On Tuesday the US Senate Intelligence Committee, amid criticism and concern over a backlash, released its report on CIA interrogation tactics. The New York Times sums up the 500-page report as follows:
Taken in its entirety, the report is a portrait of a spy agency that was wholly unprepared for its new mission as jailers and interrogators, but that embraced its assignment with vigor.
That is likely a most flattering description, given the report outlines an agency that embraced torture despite little evidence that it leads to useful information, put junior and unsuitable individuals in charge of detention sites and enhanced interrogation practices (read torture), did not bother to supervise properly such interrogations nor insist on keeping records on it, and allowed two psychologists of questionable expertise to give torture orders while never dirtying their own hands. The fact the CIA lied for so long about the existence of the program might be the least of the offenses and blunders committed.
But since others have already outlined the CIA's sheer incompetence and disregard for basic humanity, I will focus here on Afghanistan, where four sites were acknowledged in the report, specifically the Salt Pit (called 'Cobalt' in the report) and three others called Gray, Orange and Brown, because I believe these might only be the tip of the iceberg. Consider the entire colour spectrum at use in Afghanistan and you might get closer to the truth. What makes me believe that four sites are only part of what really happened in Afghanistan?
- Many researchers in Afghanistan, including me, have spoken to released detainees. See this article I wrote five years ago on the plight of a person wrongfully detained, with eerie parallels to some of the 'enhanced interrogation tactics' described in the report. This person was clearly lucky to have evaded the full deluxe package.
- I believe some 'interrogations' may have been outsourced to private security companies.
- The fact that the CIA is still happily inside Afghanistan, embedded close to US development contractors.
- The fact that the CIA Director John Brennan seems to critique the report as an 'incomplete and selective picture of what occurred.' So does this mean the CIA actually had more detention sites than reported and possibly tortured more prisoners than discovered? After all, the CIA failed to keep proper records on them. I know the CIA still thinks its actions were good and justified, and is now worried more about the impact of the report on its staff than the human rights and dignity of those affected by its interrogation tactics. I am glad the CIA seems to have its priorities straight.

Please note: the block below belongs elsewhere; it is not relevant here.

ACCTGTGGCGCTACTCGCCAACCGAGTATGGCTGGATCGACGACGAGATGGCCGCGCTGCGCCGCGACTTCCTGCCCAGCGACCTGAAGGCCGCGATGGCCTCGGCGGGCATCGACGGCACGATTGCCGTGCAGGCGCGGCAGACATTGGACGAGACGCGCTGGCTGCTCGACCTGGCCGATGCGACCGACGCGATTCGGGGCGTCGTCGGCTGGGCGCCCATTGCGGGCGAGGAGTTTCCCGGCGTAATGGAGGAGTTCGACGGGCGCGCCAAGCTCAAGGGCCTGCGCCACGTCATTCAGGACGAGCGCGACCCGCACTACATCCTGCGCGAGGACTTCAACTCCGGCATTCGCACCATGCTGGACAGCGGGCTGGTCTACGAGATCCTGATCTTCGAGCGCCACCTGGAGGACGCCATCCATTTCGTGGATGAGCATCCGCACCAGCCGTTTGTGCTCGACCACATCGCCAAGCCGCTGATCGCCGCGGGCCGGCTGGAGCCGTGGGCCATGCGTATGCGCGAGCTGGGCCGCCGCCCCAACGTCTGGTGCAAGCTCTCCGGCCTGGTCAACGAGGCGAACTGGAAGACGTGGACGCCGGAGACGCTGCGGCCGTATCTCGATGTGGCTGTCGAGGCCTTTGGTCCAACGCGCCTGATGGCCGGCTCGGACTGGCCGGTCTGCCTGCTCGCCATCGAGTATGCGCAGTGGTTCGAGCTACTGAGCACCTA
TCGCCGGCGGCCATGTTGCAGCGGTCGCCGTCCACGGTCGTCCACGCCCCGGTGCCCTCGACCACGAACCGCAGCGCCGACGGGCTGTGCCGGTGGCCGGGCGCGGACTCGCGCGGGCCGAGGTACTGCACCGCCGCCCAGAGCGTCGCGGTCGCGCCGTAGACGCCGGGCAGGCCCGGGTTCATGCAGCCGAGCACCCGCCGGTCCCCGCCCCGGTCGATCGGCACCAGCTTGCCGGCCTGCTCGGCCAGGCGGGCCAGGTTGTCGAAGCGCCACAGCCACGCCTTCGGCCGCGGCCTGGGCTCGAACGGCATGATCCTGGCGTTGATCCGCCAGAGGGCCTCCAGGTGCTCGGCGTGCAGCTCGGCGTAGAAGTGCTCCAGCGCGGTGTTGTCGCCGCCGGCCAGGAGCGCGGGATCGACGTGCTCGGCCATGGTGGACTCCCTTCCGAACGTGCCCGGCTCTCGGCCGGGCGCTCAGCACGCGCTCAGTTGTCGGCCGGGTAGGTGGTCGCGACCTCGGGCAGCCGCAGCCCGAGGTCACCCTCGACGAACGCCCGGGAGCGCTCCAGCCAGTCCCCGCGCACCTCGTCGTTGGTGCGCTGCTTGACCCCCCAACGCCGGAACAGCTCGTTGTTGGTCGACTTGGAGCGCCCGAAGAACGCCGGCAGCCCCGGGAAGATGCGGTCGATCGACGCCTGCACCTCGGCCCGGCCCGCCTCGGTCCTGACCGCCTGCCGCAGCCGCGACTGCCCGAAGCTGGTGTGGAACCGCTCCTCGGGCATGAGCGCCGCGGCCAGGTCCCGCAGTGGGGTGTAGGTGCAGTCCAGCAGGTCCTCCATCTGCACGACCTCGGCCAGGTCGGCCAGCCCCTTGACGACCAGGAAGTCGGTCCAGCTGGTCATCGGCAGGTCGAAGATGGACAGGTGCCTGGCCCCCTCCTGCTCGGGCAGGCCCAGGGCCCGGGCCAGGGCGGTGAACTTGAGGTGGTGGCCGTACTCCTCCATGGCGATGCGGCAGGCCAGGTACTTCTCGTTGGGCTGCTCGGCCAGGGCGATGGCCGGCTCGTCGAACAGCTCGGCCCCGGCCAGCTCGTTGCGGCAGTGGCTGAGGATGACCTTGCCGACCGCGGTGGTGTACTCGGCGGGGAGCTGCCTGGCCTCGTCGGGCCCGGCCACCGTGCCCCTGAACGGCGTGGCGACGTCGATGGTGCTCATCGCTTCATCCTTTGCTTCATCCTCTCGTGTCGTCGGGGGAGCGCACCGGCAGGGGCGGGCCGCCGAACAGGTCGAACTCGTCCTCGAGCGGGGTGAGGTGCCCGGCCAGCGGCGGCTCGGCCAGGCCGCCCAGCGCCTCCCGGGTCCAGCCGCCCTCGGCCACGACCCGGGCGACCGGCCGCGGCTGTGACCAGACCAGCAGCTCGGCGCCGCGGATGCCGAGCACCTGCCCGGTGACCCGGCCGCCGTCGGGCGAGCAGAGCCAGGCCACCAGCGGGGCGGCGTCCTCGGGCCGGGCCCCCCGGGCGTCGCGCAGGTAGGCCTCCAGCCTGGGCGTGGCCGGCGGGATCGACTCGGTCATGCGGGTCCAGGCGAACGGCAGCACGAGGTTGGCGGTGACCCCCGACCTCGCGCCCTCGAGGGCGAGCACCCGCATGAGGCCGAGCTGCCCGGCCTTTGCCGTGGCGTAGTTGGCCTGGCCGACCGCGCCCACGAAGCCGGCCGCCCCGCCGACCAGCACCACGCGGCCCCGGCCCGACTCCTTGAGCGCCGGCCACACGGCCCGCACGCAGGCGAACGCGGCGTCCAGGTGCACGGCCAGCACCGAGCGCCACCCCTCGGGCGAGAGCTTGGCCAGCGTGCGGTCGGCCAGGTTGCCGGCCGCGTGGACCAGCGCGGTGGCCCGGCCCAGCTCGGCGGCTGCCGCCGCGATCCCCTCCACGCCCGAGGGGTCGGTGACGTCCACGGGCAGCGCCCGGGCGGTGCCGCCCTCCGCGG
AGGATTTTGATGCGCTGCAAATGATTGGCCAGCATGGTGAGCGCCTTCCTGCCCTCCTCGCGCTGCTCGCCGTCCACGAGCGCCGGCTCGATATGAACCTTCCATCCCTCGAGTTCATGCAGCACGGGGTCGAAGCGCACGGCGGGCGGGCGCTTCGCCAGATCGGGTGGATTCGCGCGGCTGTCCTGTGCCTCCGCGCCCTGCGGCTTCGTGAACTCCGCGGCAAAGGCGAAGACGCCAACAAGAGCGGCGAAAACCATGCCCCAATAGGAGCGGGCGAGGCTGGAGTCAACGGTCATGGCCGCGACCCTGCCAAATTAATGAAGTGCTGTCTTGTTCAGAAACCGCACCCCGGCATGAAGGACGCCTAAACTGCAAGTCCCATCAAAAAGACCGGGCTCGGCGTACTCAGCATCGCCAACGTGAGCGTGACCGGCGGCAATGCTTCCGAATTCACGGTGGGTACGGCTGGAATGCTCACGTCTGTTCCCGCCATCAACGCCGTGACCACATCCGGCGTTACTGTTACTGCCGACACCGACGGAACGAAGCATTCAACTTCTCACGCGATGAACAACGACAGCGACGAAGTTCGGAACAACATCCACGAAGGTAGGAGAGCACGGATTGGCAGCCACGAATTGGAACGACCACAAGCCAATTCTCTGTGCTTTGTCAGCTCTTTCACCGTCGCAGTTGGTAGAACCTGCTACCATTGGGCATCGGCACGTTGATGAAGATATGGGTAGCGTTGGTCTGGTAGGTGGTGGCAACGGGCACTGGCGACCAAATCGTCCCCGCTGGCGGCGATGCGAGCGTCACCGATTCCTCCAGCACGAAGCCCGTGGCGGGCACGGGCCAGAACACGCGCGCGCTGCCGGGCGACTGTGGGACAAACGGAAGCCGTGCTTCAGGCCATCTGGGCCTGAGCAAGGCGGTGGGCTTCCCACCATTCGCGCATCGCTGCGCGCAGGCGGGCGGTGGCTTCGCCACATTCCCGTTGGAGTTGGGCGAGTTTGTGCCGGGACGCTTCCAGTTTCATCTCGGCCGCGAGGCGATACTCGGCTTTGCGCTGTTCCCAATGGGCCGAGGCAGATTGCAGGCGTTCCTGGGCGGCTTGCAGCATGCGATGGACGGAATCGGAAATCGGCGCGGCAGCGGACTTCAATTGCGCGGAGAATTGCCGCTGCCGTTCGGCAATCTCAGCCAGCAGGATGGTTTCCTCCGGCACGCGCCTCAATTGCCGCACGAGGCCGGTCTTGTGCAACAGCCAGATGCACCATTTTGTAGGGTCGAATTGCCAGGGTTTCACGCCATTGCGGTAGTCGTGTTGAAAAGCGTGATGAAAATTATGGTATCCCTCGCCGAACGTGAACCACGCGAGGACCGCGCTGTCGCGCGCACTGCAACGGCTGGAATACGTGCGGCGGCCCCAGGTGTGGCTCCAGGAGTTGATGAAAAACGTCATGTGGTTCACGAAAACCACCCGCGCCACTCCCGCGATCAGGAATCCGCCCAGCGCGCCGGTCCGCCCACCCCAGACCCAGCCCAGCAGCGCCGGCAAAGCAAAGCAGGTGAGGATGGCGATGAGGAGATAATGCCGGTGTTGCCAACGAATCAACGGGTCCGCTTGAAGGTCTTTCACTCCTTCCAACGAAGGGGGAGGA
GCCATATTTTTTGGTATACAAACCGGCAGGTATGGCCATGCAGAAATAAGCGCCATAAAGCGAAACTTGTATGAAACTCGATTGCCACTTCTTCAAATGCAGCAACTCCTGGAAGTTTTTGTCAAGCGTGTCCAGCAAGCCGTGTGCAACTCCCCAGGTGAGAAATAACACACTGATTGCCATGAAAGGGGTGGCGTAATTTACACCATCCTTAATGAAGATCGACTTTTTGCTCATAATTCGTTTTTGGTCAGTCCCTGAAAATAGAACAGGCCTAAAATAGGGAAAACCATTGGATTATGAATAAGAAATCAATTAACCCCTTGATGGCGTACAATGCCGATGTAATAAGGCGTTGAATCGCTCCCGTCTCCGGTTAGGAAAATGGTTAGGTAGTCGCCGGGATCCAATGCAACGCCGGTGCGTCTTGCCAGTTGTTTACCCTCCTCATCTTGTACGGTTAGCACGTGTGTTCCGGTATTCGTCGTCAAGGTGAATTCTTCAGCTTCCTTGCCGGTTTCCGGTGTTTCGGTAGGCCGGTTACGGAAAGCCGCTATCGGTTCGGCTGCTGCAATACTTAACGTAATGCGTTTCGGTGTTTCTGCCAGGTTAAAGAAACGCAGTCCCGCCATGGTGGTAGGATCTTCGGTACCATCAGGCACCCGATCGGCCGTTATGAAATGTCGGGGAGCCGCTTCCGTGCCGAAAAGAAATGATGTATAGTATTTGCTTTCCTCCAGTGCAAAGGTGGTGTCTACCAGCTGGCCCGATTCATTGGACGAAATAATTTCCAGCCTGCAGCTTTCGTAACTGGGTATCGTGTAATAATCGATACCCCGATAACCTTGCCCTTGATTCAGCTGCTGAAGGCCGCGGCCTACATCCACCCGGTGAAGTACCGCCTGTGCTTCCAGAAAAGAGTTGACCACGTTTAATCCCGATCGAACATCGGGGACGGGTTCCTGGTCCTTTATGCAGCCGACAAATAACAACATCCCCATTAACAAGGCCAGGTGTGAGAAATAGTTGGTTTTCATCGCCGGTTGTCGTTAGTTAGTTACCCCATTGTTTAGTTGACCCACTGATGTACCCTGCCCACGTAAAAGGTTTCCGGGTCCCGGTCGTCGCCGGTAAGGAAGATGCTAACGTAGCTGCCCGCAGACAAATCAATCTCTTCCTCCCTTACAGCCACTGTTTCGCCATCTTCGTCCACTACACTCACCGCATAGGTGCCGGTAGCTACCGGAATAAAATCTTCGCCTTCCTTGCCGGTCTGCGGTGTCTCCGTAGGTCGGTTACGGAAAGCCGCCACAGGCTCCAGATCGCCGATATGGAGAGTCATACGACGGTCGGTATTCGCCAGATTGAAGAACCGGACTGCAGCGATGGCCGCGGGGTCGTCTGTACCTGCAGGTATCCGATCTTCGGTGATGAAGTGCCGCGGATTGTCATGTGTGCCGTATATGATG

I agree with Senator Dianne Feinstein. This program, and possibly what the US is still doing overseas, is a stain on American values and history. Remember the late John F Kennedy in his famed civil rights address: 'the rights of all men are diminished when the rights of one man are threatened.'
I still wish it was not true that Western liberal democracies use torture, but what really gets me over and over again is that even when these practices come the light, intelligence agencies and security forces tend to think they can get away with it. They seem to assume that places such as Afghanistan are simply too difficult for civilians to catch up with what they are doing. But we do catch up with them and we do write about it, only to be rebuffed as being biased and doing poor research.
At last, the truth has come out and it is good that it did, even if now the Taliban, al Qaeda, ISIS and others have a great new propaganda tool. The West is really not any better or different, they will say. They torture, they lie, they abuse human rights. That is really unhelpful in any war. If we claim to be the good guys, why don't we act like it? Why are we coming down to the level of terrorists and rouge insurgents? What makes us different from a rag-tag group of fighters if we ignore the very international standards we established? Where does this all lead other than to a continuous tit-for-tat escalation of violence and revenge?
In the end, the CIA worries about its staff and soldiers, when it is the CIA itself which puts civilians at risk, as now insurgent groups and terrorist have new propaganda fodder to justify the killing of Westerners. It makes it all the harder for well-meaning humanitarian and development organisations to gain access to countries such as Afghanistan. We now have to work twice as hard to convince Afghans that we are here to help and not hurt. Well done, CIA.
Photo by Flickr user Allan Brewer.